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Sentinel Event Alert 66: Eliminating disparities for pregnant patients

Editor’s Note: In June 2022, the White House issued a report stating that the United States is facing a maternal health crisis.1 The Joint Commission has been actively working to help address the myriad and complex causes of maternal mortality and morbidity. This Sentinel Event Alert delves into eliminating barriers and racial disparities causing mortality and morbidity in pregnant and postpartum patients. In addition, The Joint Commission is issuing a Quick Safety that addresses mental health conditions and their role in maternal death. 
Black tennis star Serena Williams faced life-threatening complications five years ago while giving birth to her daughter in an emergency cesarean section.2 In a recently published book, “Arrival Stories: Women Share Their Experiences of Becoming Mothers,” Williams writes, “Giving birth to my baby, it turned out, was a test for how loud and how often I would have to call out before I was finally heard.” Her essay describes the complications she faced and how she needed to insist repeatedly while in labor for treatment appropriate for her history of blood clots in her lungs. The dismissal of symptoms and the tendency not to respond to a patient’s concerns commonly leads to a sentinel event. In Serena’s case, she was fortunate that her complications were eventually treated, and a sentinel event was avoided. Williams now serves as an advocate for maternal health care.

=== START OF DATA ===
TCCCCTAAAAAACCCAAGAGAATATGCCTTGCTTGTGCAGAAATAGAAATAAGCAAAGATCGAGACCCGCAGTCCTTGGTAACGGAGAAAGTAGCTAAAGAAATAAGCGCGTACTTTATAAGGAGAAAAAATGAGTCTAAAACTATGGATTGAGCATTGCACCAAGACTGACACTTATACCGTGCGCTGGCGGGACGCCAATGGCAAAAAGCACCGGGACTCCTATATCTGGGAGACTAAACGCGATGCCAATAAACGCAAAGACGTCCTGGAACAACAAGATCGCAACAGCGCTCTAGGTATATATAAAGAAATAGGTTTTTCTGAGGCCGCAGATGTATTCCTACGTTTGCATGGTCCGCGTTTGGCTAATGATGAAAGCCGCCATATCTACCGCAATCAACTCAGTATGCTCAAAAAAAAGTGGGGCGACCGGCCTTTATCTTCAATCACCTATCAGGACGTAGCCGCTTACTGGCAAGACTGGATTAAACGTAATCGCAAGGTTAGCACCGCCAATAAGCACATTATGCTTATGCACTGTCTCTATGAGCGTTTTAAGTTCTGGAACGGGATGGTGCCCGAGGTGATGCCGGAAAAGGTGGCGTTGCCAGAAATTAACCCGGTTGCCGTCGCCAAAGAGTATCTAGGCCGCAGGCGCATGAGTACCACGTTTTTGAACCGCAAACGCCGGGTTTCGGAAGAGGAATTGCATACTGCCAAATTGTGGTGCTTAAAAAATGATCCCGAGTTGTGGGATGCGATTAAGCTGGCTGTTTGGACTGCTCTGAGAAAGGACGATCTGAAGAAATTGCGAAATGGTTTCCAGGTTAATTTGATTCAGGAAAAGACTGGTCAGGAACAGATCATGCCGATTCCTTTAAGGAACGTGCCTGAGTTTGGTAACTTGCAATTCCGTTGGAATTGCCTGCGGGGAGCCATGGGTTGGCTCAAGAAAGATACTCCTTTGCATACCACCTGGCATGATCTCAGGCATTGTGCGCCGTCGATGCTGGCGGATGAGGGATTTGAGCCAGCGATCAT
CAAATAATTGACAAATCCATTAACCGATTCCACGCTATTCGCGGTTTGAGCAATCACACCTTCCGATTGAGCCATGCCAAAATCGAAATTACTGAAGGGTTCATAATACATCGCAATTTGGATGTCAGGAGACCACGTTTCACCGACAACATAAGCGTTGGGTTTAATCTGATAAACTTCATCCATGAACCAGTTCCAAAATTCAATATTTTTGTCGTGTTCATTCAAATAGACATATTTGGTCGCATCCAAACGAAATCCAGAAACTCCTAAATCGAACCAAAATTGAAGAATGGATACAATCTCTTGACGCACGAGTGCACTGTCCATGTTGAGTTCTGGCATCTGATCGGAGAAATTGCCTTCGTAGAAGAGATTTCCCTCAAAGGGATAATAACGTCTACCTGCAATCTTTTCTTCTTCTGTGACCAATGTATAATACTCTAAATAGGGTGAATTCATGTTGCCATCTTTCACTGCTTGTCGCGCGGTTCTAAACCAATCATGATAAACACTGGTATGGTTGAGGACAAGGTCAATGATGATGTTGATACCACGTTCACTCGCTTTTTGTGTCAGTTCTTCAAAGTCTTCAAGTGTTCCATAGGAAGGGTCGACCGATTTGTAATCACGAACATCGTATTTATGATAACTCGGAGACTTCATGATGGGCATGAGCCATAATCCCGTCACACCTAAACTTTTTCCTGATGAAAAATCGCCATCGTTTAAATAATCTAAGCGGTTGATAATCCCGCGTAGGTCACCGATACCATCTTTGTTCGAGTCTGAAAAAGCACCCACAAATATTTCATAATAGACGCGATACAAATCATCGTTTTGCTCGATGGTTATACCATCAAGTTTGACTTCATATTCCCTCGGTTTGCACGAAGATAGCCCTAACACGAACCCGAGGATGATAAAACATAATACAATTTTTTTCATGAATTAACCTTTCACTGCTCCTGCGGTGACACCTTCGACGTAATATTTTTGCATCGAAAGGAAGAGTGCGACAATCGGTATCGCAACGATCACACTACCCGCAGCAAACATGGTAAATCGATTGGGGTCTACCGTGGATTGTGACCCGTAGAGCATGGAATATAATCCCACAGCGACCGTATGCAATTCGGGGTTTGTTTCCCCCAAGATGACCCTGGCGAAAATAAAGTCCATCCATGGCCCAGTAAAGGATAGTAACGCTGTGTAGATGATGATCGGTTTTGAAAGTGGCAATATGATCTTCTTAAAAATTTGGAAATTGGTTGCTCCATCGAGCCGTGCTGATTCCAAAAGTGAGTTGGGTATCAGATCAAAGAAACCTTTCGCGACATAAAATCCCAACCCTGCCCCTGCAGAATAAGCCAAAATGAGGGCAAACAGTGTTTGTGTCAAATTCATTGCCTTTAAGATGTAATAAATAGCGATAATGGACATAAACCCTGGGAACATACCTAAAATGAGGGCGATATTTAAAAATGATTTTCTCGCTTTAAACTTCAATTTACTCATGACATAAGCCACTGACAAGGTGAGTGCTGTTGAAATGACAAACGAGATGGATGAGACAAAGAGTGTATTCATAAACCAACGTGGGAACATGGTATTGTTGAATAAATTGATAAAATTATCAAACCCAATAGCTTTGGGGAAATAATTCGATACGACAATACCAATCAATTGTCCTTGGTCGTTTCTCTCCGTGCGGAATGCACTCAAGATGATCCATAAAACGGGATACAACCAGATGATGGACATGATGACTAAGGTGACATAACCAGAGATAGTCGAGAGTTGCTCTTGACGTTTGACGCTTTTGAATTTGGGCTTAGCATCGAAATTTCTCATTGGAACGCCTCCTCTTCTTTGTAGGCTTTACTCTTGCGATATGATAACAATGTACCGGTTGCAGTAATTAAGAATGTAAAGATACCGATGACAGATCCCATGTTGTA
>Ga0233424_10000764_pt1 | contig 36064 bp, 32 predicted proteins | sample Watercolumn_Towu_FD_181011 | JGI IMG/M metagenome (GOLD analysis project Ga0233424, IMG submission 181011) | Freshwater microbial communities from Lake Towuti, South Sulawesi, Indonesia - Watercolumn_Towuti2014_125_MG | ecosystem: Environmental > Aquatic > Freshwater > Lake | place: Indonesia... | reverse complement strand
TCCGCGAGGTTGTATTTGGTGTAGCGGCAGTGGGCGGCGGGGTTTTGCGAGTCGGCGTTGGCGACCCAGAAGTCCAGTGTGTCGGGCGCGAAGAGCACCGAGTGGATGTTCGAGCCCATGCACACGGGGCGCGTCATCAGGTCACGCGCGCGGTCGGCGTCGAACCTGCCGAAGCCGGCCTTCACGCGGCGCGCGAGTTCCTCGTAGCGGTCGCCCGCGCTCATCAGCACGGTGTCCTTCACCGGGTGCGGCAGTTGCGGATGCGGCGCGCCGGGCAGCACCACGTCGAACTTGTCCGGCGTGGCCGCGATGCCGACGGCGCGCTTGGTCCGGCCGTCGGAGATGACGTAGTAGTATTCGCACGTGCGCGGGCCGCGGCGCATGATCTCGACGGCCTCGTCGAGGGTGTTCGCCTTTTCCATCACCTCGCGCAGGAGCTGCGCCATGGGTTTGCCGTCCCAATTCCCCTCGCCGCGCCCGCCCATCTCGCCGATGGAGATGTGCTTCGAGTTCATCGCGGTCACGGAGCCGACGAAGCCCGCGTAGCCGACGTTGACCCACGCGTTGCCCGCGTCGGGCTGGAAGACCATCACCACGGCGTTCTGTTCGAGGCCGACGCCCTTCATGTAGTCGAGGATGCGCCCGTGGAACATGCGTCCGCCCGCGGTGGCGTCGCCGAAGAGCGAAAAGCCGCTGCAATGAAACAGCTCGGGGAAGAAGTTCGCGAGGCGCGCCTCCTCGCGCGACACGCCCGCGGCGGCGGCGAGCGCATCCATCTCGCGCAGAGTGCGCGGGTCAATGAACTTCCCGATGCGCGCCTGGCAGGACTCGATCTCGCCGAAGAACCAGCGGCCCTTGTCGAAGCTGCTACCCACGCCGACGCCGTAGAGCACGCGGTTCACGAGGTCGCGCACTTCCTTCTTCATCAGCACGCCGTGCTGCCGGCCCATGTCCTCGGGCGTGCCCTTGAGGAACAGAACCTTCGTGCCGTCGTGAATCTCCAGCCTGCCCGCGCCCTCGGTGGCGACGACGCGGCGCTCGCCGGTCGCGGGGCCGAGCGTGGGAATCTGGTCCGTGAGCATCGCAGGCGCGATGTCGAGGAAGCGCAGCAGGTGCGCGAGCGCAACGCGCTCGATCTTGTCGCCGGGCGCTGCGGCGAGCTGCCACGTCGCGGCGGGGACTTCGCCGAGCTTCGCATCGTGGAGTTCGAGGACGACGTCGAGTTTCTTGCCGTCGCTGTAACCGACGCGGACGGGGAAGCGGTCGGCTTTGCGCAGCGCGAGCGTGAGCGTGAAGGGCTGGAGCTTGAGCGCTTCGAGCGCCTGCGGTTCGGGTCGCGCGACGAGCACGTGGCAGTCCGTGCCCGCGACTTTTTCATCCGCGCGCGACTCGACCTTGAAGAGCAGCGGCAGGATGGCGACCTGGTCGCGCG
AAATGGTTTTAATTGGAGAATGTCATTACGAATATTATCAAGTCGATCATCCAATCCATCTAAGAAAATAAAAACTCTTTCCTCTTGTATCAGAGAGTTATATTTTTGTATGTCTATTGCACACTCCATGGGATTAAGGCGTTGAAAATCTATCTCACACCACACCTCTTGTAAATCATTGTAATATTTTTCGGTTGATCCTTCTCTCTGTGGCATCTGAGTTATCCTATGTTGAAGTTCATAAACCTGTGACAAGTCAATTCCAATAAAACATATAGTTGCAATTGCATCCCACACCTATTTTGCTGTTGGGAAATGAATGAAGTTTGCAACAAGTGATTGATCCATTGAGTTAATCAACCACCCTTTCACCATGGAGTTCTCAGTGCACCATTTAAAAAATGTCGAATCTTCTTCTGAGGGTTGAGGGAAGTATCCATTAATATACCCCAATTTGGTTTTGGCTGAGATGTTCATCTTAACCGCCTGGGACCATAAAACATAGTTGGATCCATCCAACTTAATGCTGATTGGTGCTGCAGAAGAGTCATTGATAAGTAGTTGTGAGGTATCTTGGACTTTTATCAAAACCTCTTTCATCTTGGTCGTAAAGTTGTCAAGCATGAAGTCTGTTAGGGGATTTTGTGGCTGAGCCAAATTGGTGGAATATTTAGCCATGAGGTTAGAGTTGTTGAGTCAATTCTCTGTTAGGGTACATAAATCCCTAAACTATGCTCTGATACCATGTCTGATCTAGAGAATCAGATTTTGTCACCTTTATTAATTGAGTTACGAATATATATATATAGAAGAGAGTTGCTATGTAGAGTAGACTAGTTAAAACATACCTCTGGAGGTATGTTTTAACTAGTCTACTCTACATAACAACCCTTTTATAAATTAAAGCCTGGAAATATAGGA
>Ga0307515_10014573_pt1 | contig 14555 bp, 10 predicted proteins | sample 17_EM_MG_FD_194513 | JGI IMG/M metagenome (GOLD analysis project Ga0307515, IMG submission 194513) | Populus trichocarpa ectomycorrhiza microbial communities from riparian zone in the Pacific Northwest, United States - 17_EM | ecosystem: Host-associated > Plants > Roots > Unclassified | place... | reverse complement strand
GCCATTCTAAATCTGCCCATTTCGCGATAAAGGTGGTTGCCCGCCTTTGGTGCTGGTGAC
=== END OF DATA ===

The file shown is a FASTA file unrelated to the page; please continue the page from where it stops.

Higher pregnancy-related mortality and morbidity rates for people of color demonstrate how racial and ethnic disparities are quality and patient safety issues. Data show that:

  • Non-Hispanic Black people are three times more likely than white people to die of pregnancy-related causes, according to the Centers for Disease Control and Prevention (CDC).3 
  • Native American pregnant patients are twice as likely to die than white pregnant patients.4
  • For Black and Native American people over the age of 30, mortality for pregnancy-related causes is four to five times higher than it is for white people.4
  • For Black pregnant patients with at least a college degree, the mortality rate is 5.2 times higher than that of their white counterparts.4 

Sentinel Event Alert